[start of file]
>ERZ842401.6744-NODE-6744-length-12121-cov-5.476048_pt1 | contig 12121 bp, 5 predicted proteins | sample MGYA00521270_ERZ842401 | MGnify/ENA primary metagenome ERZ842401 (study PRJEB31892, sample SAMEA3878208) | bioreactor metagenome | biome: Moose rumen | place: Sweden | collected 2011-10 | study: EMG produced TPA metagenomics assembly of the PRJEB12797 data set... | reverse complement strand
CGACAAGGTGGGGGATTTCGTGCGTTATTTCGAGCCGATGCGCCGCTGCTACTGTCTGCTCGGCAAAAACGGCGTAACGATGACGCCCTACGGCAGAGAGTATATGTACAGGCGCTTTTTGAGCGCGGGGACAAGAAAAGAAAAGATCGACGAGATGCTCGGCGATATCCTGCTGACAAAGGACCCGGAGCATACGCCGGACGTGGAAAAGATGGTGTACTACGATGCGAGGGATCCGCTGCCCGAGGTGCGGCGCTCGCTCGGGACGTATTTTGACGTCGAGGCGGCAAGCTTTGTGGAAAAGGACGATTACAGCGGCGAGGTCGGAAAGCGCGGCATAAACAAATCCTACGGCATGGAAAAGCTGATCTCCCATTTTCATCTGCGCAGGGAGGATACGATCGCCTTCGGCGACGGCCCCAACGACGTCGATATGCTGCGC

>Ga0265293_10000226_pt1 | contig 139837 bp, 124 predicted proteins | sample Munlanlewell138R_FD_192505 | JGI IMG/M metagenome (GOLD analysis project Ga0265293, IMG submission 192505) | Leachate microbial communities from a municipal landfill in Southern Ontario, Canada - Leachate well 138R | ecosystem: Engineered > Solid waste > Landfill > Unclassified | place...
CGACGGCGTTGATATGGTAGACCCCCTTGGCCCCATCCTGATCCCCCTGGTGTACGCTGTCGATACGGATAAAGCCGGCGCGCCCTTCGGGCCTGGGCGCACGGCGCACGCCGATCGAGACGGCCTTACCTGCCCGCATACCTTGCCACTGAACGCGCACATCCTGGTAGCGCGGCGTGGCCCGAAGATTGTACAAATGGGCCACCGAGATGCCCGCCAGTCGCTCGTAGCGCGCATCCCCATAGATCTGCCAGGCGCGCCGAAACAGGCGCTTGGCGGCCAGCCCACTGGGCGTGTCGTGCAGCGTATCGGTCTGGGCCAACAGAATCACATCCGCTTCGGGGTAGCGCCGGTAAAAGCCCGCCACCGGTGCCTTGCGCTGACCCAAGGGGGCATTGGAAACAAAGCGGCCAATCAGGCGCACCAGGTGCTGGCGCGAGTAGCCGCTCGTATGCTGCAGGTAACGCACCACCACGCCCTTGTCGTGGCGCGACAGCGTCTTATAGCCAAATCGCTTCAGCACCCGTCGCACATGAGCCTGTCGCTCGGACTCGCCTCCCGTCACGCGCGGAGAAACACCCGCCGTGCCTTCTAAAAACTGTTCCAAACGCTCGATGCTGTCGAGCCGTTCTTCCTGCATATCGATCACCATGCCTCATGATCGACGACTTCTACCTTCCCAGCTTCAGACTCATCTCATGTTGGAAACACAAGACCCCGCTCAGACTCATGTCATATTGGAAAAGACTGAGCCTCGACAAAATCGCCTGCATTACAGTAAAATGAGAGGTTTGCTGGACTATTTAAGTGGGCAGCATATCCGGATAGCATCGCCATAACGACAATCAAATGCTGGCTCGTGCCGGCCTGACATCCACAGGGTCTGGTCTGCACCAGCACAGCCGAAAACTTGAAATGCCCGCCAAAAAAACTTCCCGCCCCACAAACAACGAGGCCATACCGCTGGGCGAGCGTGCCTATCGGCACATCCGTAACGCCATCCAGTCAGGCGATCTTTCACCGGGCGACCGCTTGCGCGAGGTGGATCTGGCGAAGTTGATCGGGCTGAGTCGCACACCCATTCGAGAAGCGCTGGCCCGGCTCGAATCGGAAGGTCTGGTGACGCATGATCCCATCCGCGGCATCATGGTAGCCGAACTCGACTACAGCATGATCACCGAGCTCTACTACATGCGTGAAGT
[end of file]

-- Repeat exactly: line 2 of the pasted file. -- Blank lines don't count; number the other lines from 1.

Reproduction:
CGACAAGGTGGGGGATTTCGTGCGTTATTTCGAGCCGATGCGCCGCTGCTACTGTCTGCTCGGCAAAAACGGCGTAACGATGACGCCCTACGGCAGAGAGTATATGTACAGGCGCTTTTTGAGCGCGGGGACAAGAAAAGAAAAGATCGACGAGATGCTCGGCGATATCCTGCTGACAAAGGACCCGGAGCATACGCCGGACGTGGAAAAGATGGTGTACTACGATGCGAGGGATCCGCTGCCCGAGGTGCGGCGCTCGCTCGGGACGTATTTTGACGTCGAGGCGGCAAGCTTTGTGGAAAAGGACGATTACAGCGGCGAGGTCGGAAAGCGCGGCATAAACAAATCCTACGGCATGGAAAAGCTGATCTCCCATTTTCATCTGCGCAGGGAGGATACGATCGCCTTCGGCGACGGCCCCAACGACGTCGATATGCTGCGC